“A Wrinkle in Time,” it seems, is meant to be a book — and nothing more than that.
Last month I warned fans in a Collegian review of Madeleine L’Engle’s novel “A Wrinkle in Time” that Disney’s movie adaptation would disappoint if it departed from the foundations of the book and swapped a story for a soapbox. When “Wrinkle” director Ava DuVernay’s film premiered March 9, the movie proved me right. All its razzle dazzle couldn’t compensate for the weak plot, underdeveloped themes, and severe didacticism that replaced the thrilling tale and powerful themes of the book.
I don’t always find it helpful to assess a movie by comparing it to the novel or play or work that inspired it. But DuVernay’s “Wrinkle” didn’t just deviate from L’Engle’s book. It totally defiled it. DuVernay rushed L’Engle’s clear but dense plotline, skimping on important scenes to incorporate pointless montages that showed off pretty visuals. The Christian themes upon which L’Engle built her novel were scrubbed from the film and replaced with empty sermons on self-love and self-confidence. Oprah Winfrey’s character, a celestial guardian, literally hangs in the sky as a shimmering, larger-than-life hologram as she tells the story’s heroine to stop doubting herself.
The book, a staple in the canon of eighth and ninth grade literature, so often delights the adolescent students who make up the majority of its audience. And the story remains generally intact on the silver screen: A self-conscious middle school girl, Meg Murry mourns her father, who disappeared four years ago when he tessered (traveled through time and space to another world) and never returned. In her grief, Meg turns to belligerent behavior, and only her little brother, Charles Wallace Murry, can comfort her. Meg and Charles Wallace stumble into adventure with their friend Calvin after they meet the “Mrs.” — a group of celestial beings named Mrs. Which (Oprah), Mrs. Who (Mindy Kaling), and Mrs. Whatsit (Reese Witherspoon). The children and their guardians set out to rescue Meg and Charles Wallace’s father and defeat a being of supreme evil along the way.
The plot suffered in the movie, however, because DuVernay focused so heavily on her special effects. The movie raced through scenes that needed to establish the story. The audience was left wondering why, for example, Dr. Murry (Chris Pine) left his family for an experimental and potentially fatal leap into another universe when he seemed to adore his wife and children. DuVernay left out L’Engle’s legwork, which explained that Dr. Murry and his wife decided he could embark on the government-led project, despite the risks.
The movie also failed to address Charles Wallace’s intelligence. Actor Deric McCabe stumbled through Charles Wallace’s lines, which were far too complicated for a child actor. With such a performance, Charles Wallace came off as an incredibly obnoxious know-it-all, rather than a sweet boy genius. When IT, the aforementioned being of supreme evil, possessed Charles Wallace, his suffering generated little sympathy, nor did it suffice to explain why Meg unleashed bravery unknown even to herself to save her little brother.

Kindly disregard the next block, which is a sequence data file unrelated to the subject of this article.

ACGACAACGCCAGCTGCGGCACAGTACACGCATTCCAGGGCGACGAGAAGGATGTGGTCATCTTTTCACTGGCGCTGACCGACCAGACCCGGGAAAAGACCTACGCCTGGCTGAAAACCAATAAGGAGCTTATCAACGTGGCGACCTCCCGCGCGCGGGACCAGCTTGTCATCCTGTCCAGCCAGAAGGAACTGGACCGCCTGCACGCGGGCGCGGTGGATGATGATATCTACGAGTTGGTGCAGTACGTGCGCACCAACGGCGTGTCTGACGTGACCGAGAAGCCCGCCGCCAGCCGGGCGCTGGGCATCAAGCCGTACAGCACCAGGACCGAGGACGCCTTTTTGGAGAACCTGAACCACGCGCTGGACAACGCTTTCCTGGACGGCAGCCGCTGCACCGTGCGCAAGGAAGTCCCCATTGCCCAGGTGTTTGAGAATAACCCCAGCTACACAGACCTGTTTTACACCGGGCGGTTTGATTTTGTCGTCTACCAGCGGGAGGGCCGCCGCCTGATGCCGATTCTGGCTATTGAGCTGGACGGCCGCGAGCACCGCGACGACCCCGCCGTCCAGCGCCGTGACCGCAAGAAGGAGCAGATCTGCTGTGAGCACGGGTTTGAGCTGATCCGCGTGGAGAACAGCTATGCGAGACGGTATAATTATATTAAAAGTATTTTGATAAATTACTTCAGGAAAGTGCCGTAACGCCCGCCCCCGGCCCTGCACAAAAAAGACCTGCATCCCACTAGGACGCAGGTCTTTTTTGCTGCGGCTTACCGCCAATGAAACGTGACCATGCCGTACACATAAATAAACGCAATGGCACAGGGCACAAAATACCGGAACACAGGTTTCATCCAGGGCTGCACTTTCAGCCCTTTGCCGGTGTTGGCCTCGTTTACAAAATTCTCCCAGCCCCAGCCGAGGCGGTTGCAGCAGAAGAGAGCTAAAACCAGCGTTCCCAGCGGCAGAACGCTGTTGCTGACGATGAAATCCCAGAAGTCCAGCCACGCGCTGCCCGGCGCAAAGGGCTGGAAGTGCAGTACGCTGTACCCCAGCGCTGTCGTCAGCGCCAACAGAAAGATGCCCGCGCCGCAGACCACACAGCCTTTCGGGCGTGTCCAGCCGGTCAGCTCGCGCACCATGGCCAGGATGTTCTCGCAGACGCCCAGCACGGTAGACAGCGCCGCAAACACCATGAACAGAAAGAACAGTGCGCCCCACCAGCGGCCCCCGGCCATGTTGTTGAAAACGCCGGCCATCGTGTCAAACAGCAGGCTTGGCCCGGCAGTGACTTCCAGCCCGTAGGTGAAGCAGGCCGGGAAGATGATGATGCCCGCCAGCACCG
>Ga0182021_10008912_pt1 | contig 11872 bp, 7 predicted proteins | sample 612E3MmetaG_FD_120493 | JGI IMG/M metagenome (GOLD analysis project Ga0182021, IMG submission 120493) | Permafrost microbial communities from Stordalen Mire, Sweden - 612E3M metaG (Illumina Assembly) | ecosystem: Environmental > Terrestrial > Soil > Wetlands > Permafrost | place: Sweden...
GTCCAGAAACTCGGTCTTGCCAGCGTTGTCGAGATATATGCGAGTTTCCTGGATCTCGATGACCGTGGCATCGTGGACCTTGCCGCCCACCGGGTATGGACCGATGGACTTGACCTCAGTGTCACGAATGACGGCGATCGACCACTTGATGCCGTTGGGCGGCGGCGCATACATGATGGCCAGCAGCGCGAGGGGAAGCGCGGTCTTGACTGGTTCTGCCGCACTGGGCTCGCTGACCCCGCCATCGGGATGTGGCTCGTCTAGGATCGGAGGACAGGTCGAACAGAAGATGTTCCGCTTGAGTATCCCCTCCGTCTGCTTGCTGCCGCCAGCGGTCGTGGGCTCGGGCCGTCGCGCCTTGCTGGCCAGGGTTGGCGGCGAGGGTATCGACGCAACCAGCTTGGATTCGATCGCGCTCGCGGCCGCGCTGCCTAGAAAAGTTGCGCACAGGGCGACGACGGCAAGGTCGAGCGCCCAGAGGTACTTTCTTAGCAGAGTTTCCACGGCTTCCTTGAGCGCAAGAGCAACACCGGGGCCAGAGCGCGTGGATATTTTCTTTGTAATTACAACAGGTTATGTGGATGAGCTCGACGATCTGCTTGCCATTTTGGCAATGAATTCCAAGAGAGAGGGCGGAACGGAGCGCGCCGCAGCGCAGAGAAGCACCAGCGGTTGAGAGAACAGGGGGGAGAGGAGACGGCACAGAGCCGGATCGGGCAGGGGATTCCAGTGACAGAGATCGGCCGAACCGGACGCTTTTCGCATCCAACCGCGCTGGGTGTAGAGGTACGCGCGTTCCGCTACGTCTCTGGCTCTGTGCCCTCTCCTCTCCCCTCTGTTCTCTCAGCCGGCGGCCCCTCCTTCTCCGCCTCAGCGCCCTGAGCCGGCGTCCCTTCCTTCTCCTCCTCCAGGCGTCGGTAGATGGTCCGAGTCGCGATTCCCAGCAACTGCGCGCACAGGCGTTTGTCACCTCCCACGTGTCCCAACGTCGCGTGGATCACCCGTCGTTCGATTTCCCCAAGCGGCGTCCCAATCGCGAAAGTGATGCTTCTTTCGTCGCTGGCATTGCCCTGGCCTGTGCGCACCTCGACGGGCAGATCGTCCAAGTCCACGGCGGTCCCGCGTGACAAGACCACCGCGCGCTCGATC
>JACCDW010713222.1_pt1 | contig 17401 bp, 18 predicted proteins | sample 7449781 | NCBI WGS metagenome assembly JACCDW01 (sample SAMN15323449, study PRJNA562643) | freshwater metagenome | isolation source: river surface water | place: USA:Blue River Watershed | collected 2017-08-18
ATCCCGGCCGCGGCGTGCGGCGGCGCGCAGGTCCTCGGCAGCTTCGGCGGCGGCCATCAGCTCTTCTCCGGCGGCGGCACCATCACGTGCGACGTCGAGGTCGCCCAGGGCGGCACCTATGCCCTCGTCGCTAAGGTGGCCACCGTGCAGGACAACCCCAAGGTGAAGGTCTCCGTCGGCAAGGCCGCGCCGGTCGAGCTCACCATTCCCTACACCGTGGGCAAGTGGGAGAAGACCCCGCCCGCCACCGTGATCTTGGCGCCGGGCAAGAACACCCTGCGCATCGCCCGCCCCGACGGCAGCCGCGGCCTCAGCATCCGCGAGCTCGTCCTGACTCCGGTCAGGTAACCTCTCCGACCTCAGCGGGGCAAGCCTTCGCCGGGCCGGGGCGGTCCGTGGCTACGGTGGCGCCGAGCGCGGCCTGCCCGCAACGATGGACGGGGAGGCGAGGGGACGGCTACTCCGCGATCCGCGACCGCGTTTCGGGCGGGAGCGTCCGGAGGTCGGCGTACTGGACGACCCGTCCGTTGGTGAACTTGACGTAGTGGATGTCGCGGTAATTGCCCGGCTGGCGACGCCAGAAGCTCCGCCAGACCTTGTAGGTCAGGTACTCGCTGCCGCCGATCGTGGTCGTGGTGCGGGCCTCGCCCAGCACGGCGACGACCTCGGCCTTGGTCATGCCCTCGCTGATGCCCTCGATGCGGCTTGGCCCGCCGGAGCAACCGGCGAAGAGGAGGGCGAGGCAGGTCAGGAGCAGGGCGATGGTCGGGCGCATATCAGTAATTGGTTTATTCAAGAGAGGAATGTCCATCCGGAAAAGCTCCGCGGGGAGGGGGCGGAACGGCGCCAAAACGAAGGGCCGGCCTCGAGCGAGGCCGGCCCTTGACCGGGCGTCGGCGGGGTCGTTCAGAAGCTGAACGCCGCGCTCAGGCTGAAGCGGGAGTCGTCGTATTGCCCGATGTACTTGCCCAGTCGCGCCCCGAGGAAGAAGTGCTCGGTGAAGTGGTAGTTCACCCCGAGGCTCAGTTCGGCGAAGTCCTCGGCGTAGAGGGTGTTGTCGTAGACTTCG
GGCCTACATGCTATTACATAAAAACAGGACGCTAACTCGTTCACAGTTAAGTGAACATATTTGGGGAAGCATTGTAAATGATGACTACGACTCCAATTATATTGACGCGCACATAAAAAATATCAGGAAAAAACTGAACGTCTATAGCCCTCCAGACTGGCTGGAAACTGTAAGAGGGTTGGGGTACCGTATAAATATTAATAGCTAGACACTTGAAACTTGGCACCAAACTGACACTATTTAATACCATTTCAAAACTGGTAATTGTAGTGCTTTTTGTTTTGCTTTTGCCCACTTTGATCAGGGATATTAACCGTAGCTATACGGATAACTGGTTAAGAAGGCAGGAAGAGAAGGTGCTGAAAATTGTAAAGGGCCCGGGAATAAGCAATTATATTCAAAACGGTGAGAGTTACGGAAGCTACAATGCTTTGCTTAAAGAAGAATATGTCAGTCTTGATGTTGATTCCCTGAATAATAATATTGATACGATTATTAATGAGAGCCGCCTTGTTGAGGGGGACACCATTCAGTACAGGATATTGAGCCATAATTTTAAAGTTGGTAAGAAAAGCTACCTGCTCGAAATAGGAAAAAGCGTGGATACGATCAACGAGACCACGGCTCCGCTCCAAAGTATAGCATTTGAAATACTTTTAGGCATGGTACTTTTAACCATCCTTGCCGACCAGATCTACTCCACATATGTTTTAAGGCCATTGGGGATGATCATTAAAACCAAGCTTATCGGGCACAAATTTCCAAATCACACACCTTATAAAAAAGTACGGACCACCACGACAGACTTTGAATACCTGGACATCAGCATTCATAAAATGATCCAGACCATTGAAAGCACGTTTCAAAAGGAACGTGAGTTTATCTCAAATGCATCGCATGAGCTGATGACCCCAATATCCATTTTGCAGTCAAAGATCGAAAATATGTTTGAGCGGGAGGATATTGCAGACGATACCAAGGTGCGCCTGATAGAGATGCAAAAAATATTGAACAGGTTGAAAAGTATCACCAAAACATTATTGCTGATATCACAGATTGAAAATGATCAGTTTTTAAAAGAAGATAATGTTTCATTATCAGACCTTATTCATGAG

Because DuVernay nixed the novel’s Christian elements, she couldn’t incorporate the novel’s dominant theme of self-sacrificial love. She instead pushed a message of self-love, which, of course, isn’t necessarily wrong. It just doesn’t make for a good story, especially since DuVernay didn’t sell the theme well. L’Engle carefully pieced together the idea of self-sacrifice before the motif exploded into the essence of the book at the plot’s climax. She threaded Bible verses into the speech of several of her characters — Mrs. Whatsit even recited Isaiah 42:10 – 12: “Sing unto the Lord a new song, and his praise from the end of the earth, ye that go down to the sea, and all that is therein; the isles, and the inhabitants thereof. Let the wilderness and the cities thereof lift up their voice…let the inhabitants of the rock sing, let them shout from the top of the mountains. Let them give glory unto the Lord.”
It’s no surprise, then, that Meg realizes she can rescue Charles Wallace from IT’s grasp by sacrificing her own life to secure his.
DuVernay’s version isn’t as seamless. Meg struggles with self-doubt, the Mrs. teach her about self-confidence, and she then saves Charles Wallace because she believes in herself. Exactly how she manages to defeat the universe’s origin of evil (which had dominated an entire planet and inspired every bad thing that had ever happened on planet earth) is not addressed. Meg simply enters IT, somehow extracts Charles Wallace from his possessed state, and returns with him to the Murry’s backyard moments later.
This poor presentation is perhaps why the movie’s major themes feel like didacticism. While L’Engle brilliantly conjured her book’s raison d’etre from thoughtfully sequenced groundwork, DuVernay blasted her solution of self-love over and over and over. The Mrs. chastise poor Meg, crippled by an awkwardness inherent to her age, when she can’t believe in herself enough to perform the tasks she needs to do. Without this self-love, she couldn’t tesser or see into the future. But after enough pep talks from DuVernay’s favorite celebrities, she shone with confidence.
It’s not a surprise that L’Engle’s Christianity didn’t make the final cut of “A Wrinkle in Time.” It is disappointing, however, that DuVernay had to butcher the story to make a movie that burst with stunning visuals, plot holes, and didacticism.
Here’s some good news, though. Filmmakers have tried many times to make movie worthy of “A Wrinkle in Time.” They might try again. And hopefully, they’ll learn from DuVernay’s mistakes.